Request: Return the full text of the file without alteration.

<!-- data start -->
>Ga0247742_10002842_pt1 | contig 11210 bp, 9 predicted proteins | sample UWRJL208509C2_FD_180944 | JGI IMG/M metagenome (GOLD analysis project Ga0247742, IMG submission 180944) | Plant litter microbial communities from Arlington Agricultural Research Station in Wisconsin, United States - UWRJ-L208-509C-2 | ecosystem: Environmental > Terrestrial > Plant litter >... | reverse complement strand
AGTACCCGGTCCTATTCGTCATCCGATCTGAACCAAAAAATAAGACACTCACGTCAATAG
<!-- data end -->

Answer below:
>Ga0247742_10002842_pt1 | contig 11210 bp, 9 predicted proteins | sample UWRJL208509C2_FD_180944 | JGI IMG/M metagenome (GOLD analysis project Ga0247742, IMG submission 180944) | Plant litter microbial communities from Arlington Agricultural Research Station in Wisconsin, United States - UWRJ-L208-509C-2 | ecosystem: Environmental > Terrestrial > Plant litter >... | reverse complement strand
AGTACCCGGTCCTATTCGTCATCCGATCTGAACCAAAAAATAAGACACTCACGTCAATAG